Yet the Republicans have some cover if they’re willing to take it. The U.S. Chamber of Commerce says it’s open to raising the federal gas tax, which has remained the same (18.4 cents per gallon) since 1993. At the very least, such an increase could finance some of the road improvements both parties envision. Trouble is, the White House doesn’t want to raise the gas tax. When Transportation Secretary Pete Buttigieg floated the idea at his Senate confirmation hearing in January, his spokesperson quickly walked it back. “The president has been very committed to the idea that we’re not going to raise taxes on people earning less than $400,000 a year,” Buttigieg told me. “So that’s the starting point that needs to be held in mind.” (Many Democrats don’t buy that reasoning. As Representative Peter DeFazio of Oregon, who chairs the House Committee on Transportation and Infrastructure, told me, a gas tax is like a user fee, borne only by the people who drive.)

As seems to be true with a lot these days, whether an infrastructure bill will pass and in what form will likely hinge on Manchin. Not only is he a key swing vote within the party, but he also chairs the Senate Committee on Energy and Natural Resources, which will consider pieces of the package. Manchin says he wants the Democrats to make every effort to produce a bipartisan measure—“I am not going to get on a bill that cuts out [Republicans] completely before we start trying,” he told Axios. But he has also said that he favors raising taxes to pay for what figures to be a gargantuan government investment. That condition would seem to rule out Republican support. Manchin’s position is even spongier than it might appear. He is not making Republican buy-in a nonnegotiable condition. Nor has he ruled out “reconciliation,” the parliamentary maneuver that would enable the Democrats to pass an infrastructure bill without a single Republican vote. All he’s saying is that he wants Democrats to work hard to corral Republicans. Manchin, in other words, has given himself enough space to land anywhere he chooses, maximizing his leverage as negotiations get under way.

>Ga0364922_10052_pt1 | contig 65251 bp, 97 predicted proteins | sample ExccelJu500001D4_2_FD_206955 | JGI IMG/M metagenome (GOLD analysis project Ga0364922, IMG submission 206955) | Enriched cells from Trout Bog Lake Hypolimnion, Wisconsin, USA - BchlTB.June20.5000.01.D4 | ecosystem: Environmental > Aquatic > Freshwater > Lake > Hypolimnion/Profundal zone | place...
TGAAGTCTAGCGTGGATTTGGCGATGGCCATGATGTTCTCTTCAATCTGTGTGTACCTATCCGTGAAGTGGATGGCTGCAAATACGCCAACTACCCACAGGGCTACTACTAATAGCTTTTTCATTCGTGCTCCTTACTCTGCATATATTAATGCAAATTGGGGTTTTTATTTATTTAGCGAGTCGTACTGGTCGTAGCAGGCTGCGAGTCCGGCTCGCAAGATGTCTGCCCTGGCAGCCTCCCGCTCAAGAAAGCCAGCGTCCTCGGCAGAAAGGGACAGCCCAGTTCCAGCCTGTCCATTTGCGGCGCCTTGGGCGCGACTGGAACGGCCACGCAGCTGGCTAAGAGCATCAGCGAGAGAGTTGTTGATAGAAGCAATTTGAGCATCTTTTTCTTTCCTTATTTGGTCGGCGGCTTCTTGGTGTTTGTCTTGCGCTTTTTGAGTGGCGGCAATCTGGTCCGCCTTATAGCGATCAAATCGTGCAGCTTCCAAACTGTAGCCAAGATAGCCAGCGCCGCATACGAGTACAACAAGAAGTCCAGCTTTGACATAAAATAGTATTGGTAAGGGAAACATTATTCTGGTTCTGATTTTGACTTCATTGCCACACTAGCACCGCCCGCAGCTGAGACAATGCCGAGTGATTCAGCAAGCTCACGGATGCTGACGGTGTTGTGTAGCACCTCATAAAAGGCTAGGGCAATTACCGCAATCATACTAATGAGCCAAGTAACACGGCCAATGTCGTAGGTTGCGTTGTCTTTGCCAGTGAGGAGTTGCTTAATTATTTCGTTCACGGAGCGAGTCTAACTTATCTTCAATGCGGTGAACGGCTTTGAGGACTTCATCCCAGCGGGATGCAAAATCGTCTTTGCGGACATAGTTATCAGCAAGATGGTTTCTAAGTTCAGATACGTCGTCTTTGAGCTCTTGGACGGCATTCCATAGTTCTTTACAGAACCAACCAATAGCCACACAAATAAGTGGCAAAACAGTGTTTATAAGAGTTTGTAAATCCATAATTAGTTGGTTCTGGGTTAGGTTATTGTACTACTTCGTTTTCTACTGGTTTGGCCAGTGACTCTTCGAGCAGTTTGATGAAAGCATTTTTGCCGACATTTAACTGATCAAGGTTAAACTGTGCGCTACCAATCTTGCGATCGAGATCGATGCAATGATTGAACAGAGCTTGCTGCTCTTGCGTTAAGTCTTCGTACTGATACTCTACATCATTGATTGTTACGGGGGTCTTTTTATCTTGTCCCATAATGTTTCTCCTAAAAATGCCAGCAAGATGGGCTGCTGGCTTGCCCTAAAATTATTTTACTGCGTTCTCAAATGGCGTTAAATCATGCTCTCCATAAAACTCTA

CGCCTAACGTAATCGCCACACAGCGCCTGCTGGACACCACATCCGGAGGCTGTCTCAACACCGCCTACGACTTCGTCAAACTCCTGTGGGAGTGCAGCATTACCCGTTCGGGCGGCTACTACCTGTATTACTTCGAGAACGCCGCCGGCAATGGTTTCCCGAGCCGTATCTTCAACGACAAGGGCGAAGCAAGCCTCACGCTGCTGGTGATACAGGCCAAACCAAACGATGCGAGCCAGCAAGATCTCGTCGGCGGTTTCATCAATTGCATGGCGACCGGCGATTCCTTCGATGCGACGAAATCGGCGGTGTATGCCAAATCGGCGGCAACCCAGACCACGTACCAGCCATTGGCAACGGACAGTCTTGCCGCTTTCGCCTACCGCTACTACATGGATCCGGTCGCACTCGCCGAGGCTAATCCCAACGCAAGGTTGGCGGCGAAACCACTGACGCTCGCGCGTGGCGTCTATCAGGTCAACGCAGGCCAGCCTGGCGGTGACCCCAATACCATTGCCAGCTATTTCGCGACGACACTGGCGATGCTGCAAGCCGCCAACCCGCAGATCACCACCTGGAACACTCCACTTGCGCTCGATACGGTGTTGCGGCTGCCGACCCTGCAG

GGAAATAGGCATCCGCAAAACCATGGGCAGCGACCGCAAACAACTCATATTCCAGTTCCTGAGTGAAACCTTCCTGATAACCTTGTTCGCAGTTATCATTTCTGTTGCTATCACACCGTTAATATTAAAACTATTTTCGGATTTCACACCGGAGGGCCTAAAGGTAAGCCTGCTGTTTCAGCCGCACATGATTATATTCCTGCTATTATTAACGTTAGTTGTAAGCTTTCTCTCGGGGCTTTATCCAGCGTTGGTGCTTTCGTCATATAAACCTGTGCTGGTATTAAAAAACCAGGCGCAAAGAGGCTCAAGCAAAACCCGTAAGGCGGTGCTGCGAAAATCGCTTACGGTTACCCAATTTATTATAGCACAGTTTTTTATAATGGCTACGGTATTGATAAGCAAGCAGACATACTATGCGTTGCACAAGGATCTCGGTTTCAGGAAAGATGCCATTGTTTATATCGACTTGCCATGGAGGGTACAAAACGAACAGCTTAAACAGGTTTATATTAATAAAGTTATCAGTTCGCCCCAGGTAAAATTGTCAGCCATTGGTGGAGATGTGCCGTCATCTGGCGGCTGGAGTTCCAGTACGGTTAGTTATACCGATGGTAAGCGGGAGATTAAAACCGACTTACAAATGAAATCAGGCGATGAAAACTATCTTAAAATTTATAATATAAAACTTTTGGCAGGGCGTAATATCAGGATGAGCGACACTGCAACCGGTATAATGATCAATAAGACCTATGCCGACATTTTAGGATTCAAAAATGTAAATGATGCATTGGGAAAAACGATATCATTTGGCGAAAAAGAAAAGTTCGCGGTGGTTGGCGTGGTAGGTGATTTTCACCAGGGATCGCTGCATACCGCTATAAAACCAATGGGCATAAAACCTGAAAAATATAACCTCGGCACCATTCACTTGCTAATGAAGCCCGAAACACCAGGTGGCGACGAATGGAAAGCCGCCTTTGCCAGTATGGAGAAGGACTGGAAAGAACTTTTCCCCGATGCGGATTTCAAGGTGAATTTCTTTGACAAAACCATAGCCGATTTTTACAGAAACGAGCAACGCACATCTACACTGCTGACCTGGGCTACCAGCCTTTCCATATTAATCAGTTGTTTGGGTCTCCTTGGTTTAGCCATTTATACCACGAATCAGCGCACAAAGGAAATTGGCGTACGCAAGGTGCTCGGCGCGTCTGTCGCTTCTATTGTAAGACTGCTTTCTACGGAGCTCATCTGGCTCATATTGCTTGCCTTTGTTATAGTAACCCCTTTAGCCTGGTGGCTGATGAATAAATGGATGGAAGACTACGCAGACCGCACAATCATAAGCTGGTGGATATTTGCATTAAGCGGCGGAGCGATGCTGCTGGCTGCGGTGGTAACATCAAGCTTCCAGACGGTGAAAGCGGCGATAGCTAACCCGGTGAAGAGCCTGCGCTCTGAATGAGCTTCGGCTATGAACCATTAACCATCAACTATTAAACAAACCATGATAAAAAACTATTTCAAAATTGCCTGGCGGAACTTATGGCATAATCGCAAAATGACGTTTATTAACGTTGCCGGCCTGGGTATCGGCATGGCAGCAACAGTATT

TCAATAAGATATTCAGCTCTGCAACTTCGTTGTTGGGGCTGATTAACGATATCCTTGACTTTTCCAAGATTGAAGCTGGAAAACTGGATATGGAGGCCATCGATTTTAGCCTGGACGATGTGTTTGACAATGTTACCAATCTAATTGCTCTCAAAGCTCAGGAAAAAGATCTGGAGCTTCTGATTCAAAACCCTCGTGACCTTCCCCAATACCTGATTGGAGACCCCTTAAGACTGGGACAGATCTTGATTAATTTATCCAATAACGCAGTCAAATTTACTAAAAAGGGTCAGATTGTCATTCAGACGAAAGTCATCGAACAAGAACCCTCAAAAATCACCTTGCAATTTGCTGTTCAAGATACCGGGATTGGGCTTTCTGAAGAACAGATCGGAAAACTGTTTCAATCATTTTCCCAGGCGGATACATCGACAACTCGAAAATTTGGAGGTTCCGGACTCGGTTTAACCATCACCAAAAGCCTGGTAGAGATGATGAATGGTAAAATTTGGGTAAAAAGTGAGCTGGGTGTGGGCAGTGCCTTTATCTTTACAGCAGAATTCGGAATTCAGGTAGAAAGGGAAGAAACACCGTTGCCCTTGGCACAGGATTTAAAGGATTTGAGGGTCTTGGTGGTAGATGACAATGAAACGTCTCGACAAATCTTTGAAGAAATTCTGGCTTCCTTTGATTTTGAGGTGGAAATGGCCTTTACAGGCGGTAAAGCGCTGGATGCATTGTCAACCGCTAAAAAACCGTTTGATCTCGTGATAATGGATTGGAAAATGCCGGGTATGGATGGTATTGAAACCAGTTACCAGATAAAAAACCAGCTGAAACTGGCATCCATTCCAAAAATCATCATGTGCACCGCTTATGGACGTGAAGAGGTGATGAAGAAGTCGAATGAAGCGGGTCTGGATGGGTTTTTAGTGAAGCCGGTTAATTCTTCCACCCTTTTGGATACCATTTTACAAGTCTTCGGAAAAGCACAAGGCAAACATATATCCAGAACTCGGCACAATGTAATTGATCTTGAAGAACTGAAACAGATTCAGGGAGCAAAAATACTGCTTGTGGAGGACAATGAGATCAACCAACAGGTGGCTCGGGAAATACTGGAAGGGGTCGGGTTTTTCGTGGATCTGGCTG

One sweetener that could make an infrastructure deal more palatable is the possible revival of “earmarks,” specific projects that lawmakers insert in a bill and steer toward their states and districts. For years, earmarks was a kind of epithet in Washington. Lawmakers used them to lavish money on projects of dubious merit but that would enhance their reelection chances. (A “bridge to nowhere” in Alaska emerged as perhaps the most notorious symbol of wasteful spending.) The abuses mounted, and Congress banned earmarks in 2011. But there is a strong appetite to bring them back—under the anodyne title “community-project funding.” Lawmakers say earmarks will be capped and publicized so as to prevent their misuse. Behind the return of earmarks is the recognition that without them, Congress has had a far tougher time making deals on complicated legislation. Many think that earmarks could be an especially powerful inducement in an infrastructure bill, allowing lawmakers to take credit for projects they made happen. “It would probably help us move bills,” Senator Richard Shelby, an Alabama Republican, told me.

They could use the help. Bitterness continues to pervade the Capitol, making collaboration tough to pull off. Consider Senator Pat Toomey of Pennsylvania. He should be a Republican whom Democrats have a shot at capturing. He is one of seven GOP senators who voted to convict Donald Trump in the impeachment trial last month. He’s not running for reelection in 2022, so he doesn’t have to worry about a far-right primary opponent. An American Society of Civil Engineers report from 2018 (the most recent year available) found that Pennsylvania’s bridges were 15 years older than the national average and “continue to be in need of repair and modernization.” Nearly a third of Philadelphia’s water mains were installed in the 1800s, the report showed.

Yet when I asked Toomey recently whether he might vote for an infrastructure deal, he was still stewing over the Democrats’ handling of the coronavirus-relief package, which passed both chambers without Republican support. “The president and the Democrats are making it much, much harder to do an infrastructure bill by the way they’ve approached this one,” he said. “The damage they’re doing—all of this massive spending and borrowing that’s counterproductive—makes it much harder.” When I brought up Toomey’s concerns with DeFazio, he cut me off at the mention of the senator’s name. “He’s a first-class jerk,” he said. “I don’t take him as a credible source.”